In 2020, over 58,250 wildfires burned 10.3 million acres; nearly 40% of these acres were in California (https://crsreports.congress.gov/). Once a fire starts, there is only so much fire service professionals can do to protect structures. The Firewise USA® Program empowers individual homeowners to take an active role in protecting structures before a fire starts.
What makes a community “Firewise?”
Firewise communities are those that have taken appropriate measures to become more resistant to wildfire structural damage. An online Firewise Toolkit, including a Firewise tips checklist for homeowners, is available on the Firewise website.
Firewise techniques include minimizing the risk of home ignition by carefully landscaping around residential structures such as thinning trees and brush and choosing fire-resistant plants, selecting ignition-resistant building materials and positioning structures away from slopes.
In addition, communities that have earned the special distinction of being recognized under the Firewise USA™ Program have followed a systematic approach to organizing and implementing a Firewise mitigation plan in their neighborhood. Program criteria and additional information about the Program can be found on the Firewise website.
I want to be Firewise but how do I engage and encourage my neighbors in the process as well?
Using Firewise principles on your property will start to reduce your likelihood of damage and loss. Homes or other property within 100 feet of your home can be a risk factor if they are not Firewise. Here are some ideas to help you work with neighbors to be safer: Check the Firewise website for tips on mentoring your neighbors and starting a Firewise USA™ site in your area.
NFPA’s online wildfire catalog has free brochures, DVDs and other useful materials to share with your neighbors.
Call your local fire department or state forestry office to find out if a fire expert can come to a neighborhood meeting to discuss Firewise principles. There are also state liaisons who can help answer your questions and point you in the right direction.
Will being Firewise compromise my landscaping or the local ecosystem?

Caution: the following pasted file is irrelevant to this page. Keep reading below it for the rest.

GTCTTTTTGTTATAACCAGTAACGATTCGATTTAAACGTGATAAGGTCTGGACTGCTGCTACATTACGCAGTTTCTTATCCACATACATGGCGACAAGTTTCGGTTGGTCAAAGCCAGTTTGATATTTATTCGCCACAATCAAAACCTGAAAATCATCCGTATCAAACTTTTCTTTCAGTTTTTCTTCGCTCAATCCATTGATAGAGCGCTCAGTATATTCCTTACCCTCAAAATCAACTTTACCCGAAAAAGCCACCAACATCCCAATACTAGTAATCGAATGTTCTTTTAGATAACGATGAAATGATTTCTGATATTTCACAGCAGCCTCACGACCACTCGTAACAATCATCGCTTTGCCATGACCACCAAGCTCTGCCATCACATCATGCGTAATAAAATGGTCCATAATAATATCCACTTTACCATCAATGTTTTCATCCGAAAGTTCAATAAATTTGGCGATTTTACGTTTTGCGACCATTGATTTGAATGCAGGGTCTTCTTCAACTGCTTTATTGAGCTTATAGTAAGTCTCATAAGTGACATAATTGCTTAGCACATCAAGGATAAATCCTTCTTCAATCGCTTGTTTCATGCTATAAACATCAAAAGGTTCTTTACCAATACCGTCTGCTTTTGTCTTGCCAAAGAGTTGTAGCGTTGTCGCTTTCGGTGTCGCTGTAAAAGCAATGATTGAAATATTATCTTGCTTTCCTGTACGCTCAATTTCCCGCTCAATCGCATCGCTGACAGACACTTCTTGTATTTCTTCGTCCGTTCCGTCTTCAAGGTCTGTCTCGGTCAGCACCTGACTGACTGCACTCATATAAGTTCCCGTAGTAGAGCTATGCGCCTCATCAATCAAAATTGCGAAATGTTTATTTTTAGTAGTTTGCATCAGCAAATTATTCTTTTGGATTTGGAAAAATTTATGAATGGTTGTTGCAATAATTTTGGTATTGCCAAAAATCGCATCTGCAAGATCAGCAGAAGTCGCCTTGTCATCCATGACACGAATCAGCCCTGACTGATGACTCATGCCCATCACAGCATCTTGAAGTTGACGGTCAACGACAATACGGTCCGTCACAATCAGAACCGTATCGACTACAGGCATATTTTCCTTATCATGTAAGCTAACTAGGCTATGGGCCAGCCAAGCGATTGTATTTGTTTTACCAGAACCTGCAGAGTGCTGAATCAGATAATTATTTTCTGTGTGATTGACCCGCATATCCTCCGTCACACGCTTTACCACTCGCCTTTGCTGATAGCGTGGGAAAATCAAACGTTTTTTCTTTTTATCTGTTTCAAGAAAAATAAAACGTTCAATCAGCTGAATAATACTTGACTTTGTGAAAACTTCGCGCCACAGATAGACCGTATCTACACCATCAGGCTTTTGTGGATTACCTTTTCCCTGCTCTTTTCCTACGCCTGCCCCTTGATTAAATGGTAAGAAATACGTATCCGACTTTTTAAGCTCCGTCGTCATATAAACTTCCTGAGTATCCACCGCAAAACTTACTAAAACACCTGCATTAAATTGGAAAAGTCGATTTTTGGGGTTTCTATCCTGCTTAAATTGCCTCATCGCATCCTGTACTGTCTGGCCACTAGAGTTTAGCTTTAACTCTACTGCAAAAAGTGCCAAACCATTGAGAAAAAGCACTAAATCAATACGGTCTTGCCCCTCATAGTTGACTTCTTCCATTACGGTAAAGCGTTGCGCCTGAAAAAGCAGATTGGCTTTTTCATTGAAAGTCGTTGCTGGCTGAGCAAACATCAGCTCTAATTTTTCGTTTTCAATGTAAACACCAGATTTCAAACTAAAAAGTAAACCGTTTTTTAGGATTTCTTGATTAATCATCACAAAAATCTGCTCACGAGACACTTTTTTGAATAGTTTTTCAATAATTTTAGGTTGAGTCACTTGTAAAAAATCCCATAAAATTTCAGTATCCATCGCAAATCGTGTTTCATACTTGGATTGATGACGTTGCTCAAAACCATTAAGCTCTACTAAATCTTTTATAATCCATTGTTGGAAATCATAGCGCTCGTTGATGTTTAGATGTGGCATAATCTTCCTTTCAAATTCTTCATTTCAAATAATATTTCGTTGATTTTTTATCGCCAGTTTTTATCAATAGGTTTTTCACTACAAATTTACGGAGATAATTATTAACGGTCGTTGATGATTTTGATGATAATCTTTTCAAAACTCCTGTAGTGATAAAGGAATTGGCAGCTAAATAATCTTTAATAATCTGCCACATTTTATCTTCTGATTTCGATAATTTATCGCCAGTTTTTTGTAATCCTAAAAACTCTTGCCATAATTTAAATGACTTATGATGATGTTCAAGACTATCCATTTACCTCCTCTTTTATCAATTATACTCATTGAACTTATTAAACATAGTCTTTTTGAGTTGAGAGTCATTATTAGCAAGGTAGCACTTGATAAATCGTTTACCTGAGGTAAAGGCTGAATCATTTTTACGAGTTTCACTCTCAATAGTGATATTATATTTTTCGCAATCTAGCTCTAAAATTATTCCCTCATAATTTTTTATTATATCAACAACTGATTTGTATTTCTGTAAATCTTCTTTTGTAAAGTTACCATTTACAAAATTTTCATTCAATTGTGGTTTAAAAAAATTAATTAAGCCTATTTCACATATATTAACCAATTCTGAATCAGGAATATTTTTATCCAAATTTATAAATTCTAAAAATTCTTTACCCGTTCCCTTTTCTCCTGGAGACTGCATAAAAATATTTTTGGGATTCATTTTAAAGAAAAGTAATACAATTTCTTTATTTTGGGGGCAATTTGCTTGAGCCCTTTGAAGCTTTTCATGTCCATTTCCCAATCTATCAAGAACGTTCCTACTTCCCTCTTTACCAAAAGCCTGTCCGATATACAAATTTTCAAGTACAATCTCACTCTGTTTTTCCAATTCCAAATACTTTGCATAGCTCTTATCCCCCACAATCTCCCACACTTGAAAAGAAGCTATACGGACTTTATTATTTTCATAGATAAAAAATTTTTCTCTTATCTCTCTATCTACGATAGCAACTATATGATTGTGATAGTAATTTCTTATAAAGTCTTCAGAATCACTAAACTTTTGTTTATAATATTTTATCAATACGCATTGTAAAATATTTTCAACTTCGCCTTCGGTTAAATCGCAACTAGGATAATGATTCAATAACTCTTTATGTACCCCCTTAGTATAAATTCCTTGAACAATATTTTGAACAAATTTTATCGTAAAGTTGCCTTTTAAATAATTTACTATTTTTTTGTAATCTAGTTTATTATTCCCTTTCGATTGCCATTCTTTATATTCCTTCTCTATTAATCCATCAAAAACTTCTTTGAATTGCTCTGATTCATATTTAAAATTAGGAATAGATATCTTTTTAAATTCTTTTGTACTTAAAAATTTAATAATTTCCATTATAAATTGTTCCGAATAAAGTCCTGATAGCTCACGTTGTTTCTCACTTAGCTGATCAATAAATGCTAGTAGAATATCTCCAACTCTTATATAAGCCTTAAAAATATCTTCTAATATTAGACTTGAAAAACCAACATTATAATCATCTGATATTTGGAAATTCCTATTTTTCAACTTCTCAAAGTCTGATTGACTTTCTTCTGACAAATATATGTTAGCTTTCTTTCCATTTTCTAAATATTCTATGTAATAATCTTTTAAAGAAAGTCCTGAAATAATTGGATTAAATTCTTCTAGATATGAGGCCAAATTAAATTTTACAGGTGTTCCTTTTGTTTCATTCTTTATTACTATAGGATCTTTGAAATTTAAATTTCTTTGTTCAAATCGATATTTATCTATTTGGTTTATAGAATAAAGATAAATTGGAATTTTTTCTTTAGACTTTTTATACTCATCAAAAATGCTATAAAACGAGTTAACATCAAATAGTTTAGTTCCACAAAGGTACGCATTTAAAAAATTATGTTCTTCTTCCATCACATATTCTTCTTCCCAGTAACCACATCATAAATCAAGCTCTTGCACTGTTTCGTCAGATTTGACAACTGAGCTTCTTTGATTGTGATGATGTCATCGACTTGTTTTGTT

Today’s fire-resistant building materials can be attractive and complement the area’s culture and style. Firewise landscaping techniques can improve the aesthetic quality of your home by clearing out dry and dead vegetation and allowing space between trees and plants. More information about landscaping can be found on the “Home and Landscape” page of the Firewise website.
How can I be Firewise and keep my trees?
Preparing your property for fire does not mean removing all your trees. There are many things you can do to make your home resistant from embers or firebrands that may involve simply removing overhanging branches or limbing trees up from the ground.
Remember that healthy, well-maintained trees or forestland on your property will provide many benefits and not necessarily pose a major risk for wildfire spread. Your site-specific risk depends on the species and arrangement of the trees, as well as other factors. Consult an arborist or forester to learn more about the health of your landscape. Removing or thinning out some trees may be necessary to maintain the health of the rest, but complete removal of mature trees is not normally required to create a fire resistant landscape.
My neighborhood is already Firewise, isn’t that enough?
No, being a Firewise USA® site is a great step toward improving the chances of a home’s survival from wildfire. But your home and neighborhood is just one important part of a whole community that requires protection. This means residents must look at everything at risk, including businesses, infrastructure, cultural resources, and natural areas. Fire Adapted Communities, an initiative coordinated by NFPA and USDA Forest Service addresses this “whole” community approach.
Long term maintenance is critical. The Firewise USA process is ongoing and must be undertaken every year for as long as people intend to live in your neighborhood! This process should eventually become a lifestyle adaptation, with good choices of vegetation and building materials and design, and routine upkeep and maintenance becoming part of the culture of your community.
What is Fire Adapted Communities and how is it different from the Firewise program?
Fire Adapted Communities is a collaborative approach to reducing wildfire risks throughout an entire community and helps connect all those who play a role in wildfire preparedness like community officials, planners or developers, residents and business owners, emergency responders, insurance representatives and land managers and public utilities, with the organizations and programs that provide resources for their (these) specific wildfire preparedness needs. NFPA’s Firewise USA® Program is a key component of the fire adapted approach and provides the framework to help residents reduce the risk of losing their homes and property to wildfire.
Our community just had a fire, isn’t it too late to become Firewise or create a fire adapted community?
No, it is never too late. Even if your community recently experienced a fire, the recovery phase is a great time to create a plan that highlights Firewise principles that you can start using around your home today. By opening a dialogue with town officials and your local fire service, residents can also address such issues as establishing fire risk reduction building codes, improving ingress/egress routes, protecting businesses, parks, utilities, and other important community assets. Visit the Fire Adapted Communities website to learn more about your role in wildfire preparedness and what you can do.
Can we change and/or expand our boundary?
Yes, you can expand your community boundary. Send in a new map to the Firewise USA website. You will also need to update your dwelling unit count in your application document. If you have a new count, you can send it with the map, and they will update in your records.